‘THEY LOOK LIKE PEOPLE (2016)’ tells a surprisingly human story against a frighteningly demonic backdrop

#31DaysOfHorror: October 1st, 2016

This October, as I have for the last three years, I’ll be watching 31 horror movies in 31 days and reviewing them all! You can see the ongoing list of what I’ve watched and reviewed here.


THE PLOT

When they run into each other on the street one day, old friends Christian and Wyatt realize that they’ve each experienced a recent breakup. Perfect time to reconnect, thinks Christian, inviting Wyatt to crash with him for as long as he needs. It turns out both friends are “going through some stuff,” and they start to rely on each other for support.

Christian has faced crippling insecurity his entire life, and the breakdown of his engagement has caused his addiction to self-empowerment websites and audiobooks to spiral out of control, to the point where he’s become a bit of an egotistical monster to those around him.

Wyatt, on the other hand, is facing what is either newly-manifested paranoid schizophrenia, or the secret knowledge that the world is about to end as the last vestiges of humanity must battle real monsters, lookalike demons that have slowly taken the place of mankind. And he’s becoming more and more certain that his old friend Christian might not be who and what he says he is…


MY REVIEW

I’m a sucker for stories about homosocial relationships that function as critiques of dangerous masculinity, and on that front, They Look Like People doesn’t disappoint. At its core, They Look Like People is about the tender friendship between the two men as they learn to help each other battle their demons, both internal and external-that-might-actually-be-internal.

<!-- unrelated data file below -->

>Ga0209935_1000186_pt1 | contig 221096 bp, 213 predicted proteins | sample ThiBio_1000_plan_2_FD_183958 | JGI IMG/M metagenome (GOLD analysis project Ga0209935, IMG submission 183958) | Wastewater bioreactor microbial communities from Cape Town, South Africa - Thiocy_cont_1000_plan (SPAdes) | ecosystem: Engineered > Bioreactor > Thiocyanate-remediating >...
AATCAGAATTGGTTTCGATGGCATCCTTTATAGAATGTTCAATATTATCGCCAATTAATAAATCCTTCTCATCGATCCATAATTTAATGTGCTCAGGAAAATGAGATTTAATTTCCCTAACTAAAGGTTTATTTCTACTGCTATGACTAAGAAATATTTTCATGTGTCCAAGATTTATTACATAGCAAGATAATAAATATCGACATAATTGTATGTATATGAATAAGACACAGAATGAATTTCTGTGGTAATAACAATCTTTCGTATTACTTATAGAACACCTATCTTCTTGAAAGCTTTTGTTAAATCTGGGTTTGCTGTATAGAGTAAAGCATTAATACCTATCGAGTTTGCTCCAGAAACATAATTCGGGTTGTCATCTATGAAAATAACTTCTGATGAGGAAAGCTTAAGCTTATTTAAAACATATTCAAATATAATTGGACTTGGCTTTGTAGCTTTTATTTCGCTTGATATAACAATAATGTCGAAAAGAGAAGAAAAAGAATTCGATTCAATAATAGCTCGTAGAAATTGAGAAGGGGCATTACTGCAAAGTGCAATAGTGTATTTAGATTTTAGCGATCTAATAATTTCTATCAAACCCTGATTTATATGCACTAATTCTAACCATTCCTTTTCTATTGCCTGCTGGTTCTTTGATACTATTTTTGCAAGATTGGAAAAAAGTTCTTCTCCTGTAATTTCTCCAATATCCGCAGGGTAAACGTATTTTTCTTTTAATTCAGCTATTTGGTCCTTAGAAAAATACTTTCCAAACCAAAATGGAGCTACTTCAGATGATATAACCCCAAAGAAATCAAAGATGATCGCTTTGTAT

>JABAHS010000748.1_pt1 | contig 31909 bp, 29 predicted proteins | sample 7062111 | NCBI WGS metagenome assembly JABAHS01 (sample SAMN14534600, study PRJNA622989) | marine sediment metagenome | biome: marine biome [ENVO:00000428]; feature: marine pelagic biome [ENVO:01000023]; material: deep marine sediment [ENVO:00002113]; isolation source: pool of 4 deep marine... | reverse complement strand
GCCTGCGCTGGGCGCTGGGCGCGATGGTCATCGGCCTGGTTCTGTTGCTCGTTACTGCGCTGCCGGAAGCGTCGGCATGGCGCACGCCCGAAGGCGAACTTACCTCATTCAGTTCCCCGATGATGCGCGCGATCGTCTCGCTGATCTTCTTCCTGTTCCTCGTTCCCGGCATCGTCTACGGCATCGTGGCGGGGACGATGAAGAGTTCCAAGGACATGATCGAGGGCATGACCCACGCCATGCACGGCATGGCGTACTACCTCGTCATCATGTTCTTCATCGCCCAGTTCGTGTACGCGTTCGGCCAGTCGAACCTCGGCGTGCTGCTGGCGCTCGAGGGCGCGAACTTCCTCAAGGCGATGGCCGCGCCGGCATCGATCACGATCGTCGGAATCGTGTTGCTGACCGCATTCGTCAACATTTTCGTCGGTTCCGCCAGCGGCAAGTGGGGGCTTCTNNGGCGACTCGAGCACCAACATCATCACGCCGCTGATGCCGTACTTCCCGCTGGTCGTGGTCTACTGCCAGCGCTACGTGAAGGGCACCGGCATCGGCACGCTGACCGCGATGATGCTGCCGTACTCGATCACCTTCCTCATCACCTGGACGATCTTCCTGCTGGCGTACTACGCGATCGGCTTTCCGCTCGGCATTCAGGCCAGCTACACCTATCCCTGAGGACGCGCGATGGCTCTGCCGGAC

We come to understand both Christian (Evan Dumouchel) and Wyatt (MacLeod Andrews) as genuinely good guys who are just trying to do right by their friends and loved ones, thanks in no small part to the excellent, understated acting from both actors, both of whom also served as producers on the film. This is clearly a micro-budget film — there are limited creature effects and no major gore moments — but what the film lacks in bombast, it more than makes up for in atmosphere. The handheld camerawork gives the film a realistic, intimate feel, as though we are sitting in the apartment with the friends as they have real conversation about their lives… a technique which becomes terrifyingly effective as Wyatt’s paranoia grows and Christian’s depression spirals.

Wyatt (left) and Christian turn to each other as their inner and outer worlds grow more and more frightening.

The friends are both struggling, and the contrast between the scope of their problems — Christian’s battle with depression and growing alcoholism is intensely personal, whereas Wyatt’s couldn’t have wider-reaching consequences (if he’s not imagining everything) — makes their friendship all the more important when everything comes to a head and they must decide whether to stick by each other, or turn on each other and give in to paranoia and fear.

And there is much fear to be had. While the film does have long stretches where nothing “scary” happens, focusing instead on deepening the friendship between the two leads, when the scares come, they are incredibly effective. They Look Like People is an exercise in the uncanny; Wyatt’s whole struggle is that he has stopped believing that the people he sees in public are actual people. So, when the film takes a moment, pauses, and forces us to gaze at something as familiar as the face of a loved one, wondering as Wyatt does if there’s something evil lurking behind the eyes, the effect is profoundly unsettling.

The first scene in the film is of Wyatt laying in bed trying to fall asleep. Next to him is a body that we later find out was his fiancée; she turns over in her sleep and faces him, her features thrown into deep shadow. He frowns; is he imagining it, or… can it be… is something… changing…?